Brazilians compete for kissing crown
17 February 2015, 18:53
Rio de Janeiro - Wagner de Aguiar is acting like a big baby, but the women do not seem to mind.
Standing about 6 feet (1.83 m) tall, dripping with sweat and wearing nothing but a diaper, flip-flops and an afro wig, he struggles to recount the number of women he kissed in the day.
"I lost track, but I think it's about eight or nine," he said, the clock ticking 2 p.m. A few minutes later, a passing woman playfully asks if she can change his diaper, and he is at it again.
This is a typical scene at Carnival in Rio de Janeiro, where hordes of young Brazilians gather for raucous street-parties marked by free-flowing beer, loud samba music and the widely shared goal of kissing as many people as possible.
Contrary to a common stereotype, Brazil is a socially conservative nation, its culture rooted in Catholic tradition.
For example, skimpy bikinis are fine, but going topless at the beach is not done. Homosexuals often face prejudice.
Many view the five-day festival as the one chance to enjoy a bit of hedonism before the solemn period of Lent begins on Ash Wednesday.
Some locals measure that freedom in kisses, competing with their friends to see who can smooch 10, 20, even 30 different people in a single outing. While men tend to be more open about it, interviews showed women were no different, just more discreet.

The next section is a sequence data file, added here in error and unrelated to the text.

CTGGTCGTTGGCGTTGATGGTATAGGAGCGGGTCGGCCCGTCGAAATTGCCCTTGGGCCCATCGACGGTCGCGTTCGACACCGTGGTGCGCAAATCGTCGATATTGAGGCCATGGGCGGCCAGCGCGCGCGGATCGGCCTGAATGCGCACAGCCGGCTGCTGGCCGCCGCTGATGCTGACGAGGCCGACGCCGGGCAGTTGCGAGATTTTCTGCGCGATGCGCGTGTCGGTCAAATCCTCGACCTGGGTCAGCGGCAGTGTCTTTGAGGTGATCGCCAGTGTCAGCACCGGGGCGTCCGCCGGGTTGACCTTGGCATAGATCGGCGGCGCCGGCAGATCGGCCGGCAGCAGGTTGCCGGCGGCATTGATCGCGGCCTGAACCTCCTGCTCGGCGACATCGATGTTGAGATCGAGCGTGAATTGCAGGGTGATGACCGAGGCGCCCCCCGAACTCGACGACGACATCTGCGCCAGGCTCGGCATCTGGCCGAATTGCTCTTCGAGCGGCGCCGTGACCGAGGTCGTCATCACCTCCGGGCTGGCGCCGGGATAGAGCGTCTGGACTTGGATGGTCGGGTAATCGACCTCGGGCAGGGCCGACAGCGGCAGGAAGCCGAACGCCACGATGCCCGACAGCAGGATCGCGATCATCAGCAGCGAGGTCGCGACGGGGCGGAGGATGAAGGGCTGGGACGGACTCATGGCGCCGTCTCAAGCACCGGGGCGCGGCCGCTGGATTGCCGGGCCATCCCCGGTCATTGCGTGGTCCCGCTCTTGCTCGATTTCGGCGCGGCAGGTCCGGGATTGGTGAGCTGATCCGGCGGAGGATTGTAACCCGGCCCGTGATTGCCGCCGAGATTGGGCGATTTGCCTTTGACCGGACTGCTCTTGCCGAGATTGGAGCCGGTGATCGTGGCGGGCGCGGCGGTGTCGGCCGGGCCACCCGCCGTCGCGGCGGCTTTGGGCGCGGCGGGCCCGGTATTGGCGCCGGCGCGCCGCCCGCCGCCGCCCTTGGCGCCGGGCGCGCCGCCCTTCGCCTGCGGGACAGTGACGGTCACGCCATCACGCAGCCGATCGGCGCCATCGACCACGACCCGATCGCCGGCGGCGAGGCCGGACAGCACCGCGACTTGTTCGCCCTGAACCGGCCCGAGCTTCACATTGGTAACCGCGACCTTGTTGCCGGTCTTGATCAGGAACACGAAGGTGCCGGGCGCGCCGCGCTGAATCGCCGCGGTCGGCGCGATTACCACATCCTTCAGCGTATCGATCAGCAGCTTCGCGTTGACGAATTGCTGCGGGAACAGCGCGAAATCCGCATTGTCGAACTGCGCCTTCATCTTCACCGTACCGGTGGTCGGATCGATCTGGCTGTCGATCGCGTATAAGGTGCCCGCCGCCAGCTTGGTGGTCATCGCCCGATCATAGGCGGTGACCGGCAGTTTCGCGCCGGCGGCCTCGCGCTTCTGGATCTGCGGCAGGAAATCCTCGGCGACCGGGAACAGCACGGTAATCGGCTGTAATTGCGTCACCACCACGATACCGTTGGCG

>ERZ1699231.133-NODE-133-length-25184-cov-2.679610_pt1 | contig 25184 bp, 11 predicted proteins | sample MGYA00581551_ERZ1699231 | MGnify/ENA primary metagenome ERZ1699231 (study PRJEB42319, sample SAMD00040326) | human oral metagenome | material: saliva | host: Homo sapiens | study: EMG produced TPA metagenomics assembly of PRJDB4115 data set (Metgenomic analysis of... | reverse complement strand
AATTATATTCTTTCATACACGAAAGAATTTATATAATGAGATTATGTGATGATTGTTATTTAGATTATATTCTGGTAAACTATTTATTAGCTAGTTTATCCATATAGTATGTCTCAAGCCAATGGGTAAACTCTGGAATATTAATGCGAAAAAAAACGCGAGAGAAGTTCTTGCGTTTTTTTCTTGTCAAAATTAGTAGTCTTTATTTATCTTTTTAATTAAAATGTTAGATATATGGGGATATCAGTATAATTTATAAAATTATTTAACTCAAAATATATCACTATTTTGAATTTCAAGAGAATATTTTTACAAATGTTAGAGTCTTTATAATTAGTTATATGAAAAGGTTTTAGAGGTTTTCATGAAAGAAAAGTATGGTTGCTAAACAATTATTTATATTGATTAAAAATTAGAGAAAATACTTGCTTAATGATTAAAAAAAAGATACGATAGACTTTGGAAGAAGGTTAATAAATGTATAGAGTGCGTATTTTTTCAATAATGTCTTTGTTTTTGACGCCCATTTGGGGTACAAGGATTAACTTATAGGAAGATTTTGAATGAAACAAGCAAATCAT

"Of course, girls compete too," said 18-year-old Rio native Isabela Melo. "People don't usually go around kissing everyone because society is judgmental, but it's different during Carnival."
For those unaccustomed to this local ritual, which sometimes skips the formality of an introduction in favor of a loud grunt or a tug on the arm, it can take some getting used to.
"Sometimes they'll just grab you, and right away they want to stick their tongue down your throat," said Laurie Lee Hendrix, a 21-year-old from Oxford, Mississippi. "It's quite the opposite of a southern gent."
Gentlemen may be in short supply during Carnival because many feel they are in a race against time. Jarbas Biagi, a 27-year-old dressed in dainty fairy wings, was almost ashamed to admit he only gotten one kiss.
"Everyone makes fun of you if you don't kiss anyone," he said. "You get extra points if you manage to kiss a girl through the window on a passing bus ... but basically its quantity, not quality."
Those struggling will always find others willing to help. If the crowd's attention latches onto a couple who are close to having a special, intimate moment, chants of "Kiss! Kiss! Kiss!" will build into a roar until their lips finally meet and the crowd erupts in cheers.
Most Carnival kisses do not come with expectations for anything beyond that moment. Sometimes they end with the exchange of contact information, but often the couple parts with little more than a "tchau" as the next target is identified.
"It's fantastic; it's like everyone is on heat," said 27-year-old Londoner Jack Taylor as he scanned the crowd. "I still haven't kissed like a handshake yet, but I will."
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